Property Crime Defenses
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What is a Property Crime?
Many attorneys receive questions about property crime and property crime defenses. Generally speaking, property crime is any crime involving the theft or destruction of property that belongs to another person. Property crimes are usually misdemeanor crimes, which result in criminal fines and a short jail sentence.
However, damage or theft or more valuable property can result in felony charges. Felony charges may also result from property crimes that are committed with the use of a deadly weapon.
What are Some Examples of Property Crimes?
Property crime usually refers to theft of property, but it can also include other crimes such as:
- Criminal damage to property
- Defacement of statues and other works of art
- Breaking and entering
Property crimes may often occur in relation to other crimes. For instance, many assault and battery cases involve property that was damaged in an altercation or fight.
What are Some Property Crime Defenses?
Property crimes defenses may be available depending on the nature of the case and the circumstances surrounding the charges. Some common property crime defenses may include:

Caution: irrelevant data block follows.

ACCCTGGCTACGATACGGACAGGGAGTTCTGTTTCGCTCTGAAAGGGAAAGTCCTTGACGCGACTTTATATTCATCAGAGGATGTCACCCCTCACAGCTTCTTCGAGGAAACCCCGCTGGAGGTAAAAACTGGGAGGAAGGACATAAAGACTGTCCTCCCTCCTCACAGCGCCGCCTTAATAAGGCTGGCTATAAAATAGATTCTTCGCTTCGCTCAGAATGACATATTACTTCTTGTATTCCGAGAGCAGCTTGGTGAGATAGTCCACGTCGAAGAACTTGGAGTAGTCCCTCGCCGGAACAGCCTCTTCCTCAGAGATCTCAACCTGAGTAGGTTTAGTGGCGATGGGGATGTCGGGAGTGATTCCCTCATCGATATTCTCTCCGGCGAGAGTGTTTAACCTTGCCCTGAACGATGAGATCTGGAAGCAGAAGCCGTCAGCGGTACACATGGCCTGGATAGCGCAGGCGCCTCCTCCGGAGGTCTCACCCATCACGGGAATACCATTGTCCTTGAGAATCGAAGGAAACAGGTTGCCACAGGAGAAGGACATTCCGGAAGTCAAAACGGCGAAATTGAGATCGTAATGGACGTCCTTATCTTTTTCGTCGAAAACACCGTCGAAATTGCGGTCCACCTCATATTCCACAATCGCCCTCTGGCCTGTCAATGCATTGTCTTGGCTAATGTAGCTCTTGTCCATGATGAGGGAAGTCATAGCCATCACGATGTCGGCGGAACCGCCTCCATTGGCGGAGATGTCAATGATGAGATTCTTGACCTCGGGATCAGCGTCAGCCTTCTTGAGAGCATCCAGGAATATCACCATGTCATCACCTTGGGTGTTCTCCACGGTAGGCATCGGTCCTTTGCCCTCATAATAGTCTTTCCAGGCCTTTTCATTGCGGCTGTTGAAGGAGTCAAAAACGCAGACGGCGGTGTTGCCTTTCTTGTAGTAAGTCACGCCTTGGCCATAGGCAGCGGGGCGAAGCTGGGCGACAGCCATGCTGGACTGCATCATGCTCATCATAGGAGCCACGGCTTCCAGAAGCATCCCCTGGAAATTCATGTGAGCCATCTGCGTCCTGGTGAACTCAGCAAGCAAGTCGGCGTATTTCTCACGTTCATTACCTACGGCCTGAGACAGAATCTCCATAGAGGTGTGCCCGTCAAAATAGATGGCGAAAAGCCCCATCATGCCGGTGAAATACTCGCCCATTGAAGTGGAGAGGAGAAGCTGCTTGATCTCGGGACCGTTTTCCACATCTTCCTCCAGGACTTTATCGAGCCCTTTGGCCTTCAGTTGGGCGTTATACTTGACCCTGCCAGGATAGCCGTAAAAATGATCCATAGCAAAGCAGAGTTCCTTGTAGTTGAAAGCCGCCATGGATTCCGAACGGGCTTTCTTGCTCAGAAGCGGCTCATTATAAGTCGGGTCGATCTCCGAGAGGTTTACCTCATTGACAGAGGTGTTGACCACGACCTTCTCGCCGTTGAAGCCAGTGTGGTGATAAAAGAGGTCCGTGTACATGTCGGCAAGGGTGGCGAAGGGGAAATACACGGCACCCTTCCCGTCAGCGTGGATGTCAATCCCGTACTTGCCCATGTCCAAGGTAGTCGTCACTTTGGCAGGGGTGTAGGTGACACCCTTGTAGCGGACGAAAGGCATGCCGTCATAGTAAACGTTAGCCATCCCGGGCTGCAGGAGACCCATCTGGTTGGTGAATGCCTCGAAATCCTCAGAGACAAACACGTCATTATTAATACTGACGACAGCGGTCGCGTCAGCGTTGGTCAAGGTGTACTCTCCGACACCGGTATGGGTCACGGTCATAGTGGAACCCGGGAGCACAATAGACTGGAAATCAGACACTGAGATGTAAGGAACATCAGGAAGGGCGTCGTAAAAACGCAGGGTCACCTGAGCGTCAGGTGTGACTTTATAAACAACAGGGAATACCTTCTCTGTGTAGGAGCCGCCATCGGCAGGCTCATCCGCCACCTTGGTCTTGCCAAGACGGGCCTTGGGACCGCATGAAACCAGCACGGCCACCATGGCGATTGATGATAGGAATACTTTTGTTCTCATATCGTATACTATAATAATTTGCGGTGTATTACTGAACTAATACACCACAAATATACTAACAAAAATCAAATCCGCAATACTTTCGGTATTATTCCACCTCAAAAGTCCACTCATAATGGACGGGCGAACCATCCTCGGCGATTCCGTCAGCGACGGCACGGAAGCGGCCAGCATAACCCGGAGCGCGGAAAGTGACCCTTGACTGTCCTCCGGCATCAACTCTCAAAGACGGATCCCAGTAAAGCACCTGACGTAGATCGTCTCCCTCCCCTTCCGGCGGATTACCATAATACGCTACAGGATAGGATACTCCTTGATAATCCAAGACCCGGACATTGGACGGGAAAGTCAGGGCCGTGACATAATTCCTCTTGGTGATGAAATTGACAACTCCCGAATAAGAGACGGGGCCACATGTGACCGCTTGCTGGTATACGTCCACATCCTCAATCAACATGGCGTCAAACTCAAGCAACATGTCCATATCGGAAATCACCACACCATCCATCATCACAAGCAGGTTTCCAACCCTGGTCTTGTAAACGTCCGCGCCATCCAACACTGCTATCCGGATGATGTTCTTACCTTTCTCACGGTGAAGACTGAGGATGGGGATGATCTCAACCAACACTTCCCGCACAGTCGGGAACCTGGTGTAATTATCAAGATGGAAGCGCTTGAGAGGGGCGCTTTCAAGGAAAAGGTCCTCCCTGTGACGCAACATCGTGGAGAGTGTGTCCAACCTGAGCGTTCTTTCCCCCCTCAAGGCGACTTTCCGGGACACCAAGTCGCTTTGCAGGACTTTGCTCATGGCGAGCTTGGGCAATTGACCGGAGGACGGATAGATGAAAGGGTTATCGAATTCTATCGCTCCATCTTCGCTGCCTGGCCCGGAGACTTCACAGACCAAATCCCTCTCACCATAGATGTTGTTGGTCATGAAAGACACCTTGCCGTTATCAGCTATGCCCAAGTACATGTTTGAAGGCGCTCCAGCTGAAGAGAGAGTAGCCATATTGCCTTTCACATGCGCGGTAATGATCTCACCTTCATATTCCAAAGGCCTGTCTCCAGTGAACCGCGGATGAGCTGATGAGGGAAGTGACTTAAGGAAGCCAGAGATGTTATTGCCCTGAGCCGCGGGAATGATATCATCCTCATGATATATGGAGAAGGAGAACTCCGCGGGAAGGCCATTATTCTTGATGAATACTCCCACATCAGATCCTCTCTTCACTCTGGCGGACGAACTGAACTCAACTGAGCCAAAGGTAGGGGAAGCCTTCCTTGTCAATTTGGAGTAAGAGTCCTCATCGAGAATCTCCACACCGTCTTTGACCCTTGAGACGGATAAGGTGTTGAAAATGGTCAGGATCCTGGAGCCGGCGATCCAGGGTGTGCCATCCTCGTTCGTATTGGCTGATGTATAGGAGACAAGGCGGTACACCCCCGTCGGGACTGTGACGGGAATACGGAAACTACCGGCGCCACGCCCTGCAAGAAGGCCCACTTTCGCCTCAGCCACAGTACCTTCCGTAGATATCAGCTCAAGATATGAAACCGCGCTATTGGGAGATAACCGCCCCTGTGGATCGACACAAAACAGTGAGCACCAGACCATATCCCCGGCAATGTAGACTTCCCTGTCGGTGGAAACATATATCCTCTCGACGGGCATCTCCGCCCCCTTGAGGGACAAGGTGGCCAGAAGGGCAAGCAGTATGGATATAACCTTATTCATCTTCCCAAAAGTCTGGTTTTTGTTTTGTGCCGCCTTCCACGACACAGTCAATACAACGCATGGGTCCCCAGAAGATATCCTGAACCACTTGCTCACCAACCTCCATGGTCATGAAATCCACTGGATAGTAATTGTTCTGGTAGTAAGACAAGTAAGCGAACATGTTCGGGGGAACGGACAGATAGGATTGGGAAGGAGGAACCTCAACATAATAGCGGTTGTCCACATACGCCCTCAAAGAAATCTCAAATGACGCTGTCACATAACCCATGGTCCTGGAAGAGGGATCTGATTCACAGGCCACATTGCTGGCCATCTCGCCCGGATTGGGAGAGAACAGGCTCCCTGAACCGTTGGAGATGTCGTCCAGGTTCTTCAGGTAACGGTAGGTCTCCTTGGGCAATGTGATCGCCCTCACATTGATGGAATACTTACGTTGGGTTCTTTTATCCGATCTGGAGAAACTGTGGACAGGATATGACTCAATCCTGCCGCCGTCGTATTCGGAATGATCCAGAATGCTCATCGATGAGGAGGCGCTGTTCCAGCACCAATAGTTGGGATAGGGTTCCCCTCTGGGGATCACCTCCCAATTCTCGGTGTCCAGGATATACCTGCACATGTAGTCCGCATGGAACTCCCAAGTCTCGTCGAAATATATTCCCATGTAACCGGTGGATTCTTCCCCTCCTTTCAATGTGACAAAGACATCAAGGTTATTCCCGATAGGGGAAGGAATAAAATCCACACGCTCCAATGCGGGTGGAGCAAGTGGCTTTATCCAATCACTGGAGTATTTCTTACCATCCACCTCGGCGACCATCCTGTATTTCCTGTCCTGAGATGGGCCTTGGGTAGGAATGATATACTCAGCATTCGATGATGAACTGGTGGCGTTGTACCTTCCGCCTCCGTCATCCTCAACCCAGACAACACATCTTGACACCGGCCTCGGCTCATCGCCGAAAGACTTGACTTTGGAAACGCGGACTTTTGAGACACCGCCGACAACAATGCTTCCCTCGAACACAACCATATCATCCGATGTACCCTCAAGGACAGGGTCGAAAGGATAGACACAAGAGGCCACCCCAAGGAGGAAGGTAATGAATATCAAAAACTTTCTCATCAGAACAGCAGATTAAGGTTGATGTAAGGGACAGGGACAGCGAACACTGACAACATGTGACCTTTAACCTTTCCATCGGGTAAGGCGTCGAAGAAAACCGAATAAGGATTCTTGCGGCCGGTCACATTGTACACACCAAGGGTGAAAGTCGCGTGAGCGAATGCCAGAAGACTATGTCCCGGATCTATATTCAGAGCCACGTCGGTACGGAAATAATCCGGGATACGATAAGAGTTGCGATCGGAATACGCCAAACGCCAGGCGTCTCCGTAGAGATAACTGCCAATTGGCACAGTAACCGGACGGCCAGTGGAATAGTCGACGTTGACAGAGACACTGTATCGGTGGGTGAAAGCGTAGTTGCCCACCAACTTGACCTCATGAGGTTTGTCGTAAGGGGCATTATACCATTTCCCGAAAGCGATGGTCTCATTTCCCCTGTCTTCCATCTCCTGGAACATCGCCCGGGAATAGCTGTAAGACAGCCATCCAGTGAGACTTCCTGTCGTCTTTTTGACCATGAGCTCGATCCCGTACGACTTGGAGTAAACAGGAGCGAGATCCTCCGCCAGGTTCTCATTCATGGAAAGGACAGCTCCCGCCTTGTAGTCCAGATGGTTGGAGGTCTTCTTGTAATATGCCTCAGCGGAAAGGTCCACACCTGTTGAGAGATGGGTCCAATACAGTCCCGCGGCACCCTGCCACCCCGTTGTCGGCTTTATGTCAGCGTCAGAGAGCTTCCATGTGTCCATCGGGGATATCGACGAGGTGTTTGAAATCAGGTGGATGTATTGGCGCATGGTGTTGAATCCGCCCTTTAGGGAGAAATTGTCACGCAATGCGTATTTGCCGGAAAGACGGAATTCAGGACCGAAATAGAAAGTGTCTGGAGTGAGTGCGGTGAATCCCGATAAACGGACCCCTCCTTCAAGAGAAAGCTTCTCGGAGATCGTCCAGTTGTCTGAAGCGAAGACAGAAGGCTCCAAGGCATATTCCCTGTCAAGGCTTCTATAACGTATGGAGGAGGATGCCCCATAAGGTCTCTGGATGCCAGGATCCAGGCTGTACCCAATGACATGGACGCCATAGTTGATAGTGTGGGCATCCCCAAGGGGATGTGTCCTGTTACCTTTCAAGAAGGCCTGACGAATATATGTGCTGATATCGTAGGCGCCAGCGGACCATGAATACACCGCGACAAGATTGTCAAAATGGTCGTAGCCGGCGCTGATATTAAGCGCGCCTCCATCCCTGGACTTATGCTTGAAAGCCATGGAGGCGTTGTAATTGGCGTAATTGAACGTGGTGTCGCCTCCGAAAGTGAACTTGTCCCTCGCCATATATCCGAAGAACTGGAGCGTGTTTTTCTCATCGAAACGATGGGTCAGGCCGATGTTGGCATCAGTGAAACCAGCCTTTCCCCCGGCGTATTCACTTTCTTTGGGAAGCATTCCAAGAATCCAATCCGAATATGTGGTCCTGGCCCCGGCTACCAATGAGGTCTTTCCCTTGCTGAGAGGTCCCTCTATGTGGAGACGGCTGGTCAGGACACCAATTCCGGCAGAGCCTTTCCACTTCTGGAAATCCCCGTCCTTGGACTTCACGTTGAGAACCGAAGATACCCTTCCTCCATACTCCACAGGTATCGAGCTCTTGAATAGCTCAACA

- Necessity – It can sometimes be argued that the destruction of property is necessary under certain emergency situations. For instance, a person might need to break a window as they are escaping from a fire or other danger.
- Coercion – It may be a defense if the defendant was forced to steal or damage property under the threat of harm, injury, or death.
- Mistake – for most theft crimes, you need criminal intent in order to be found guilty. Thus, if took an item by mistake because you thought it was yours, it may be a possible defense.
Property crime defenses will of course depend on the facts of each case, as well as the laws in that particular state.
Should I Hire an Attorney for Assistance with Property Crime Defenses?
Property crime defenses often require an intricate knowledge of criminal laws. You may need to hire a lawyer for assistance with your claim if you’re facing charges. Your attorney will be able to represent you in court, and can guide you throughout the legal process. Also, your lawyer will be able to help determine the legal defenses that can apply to your situation.
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Last Modified: 08-20-2013 10:34 AM PDT
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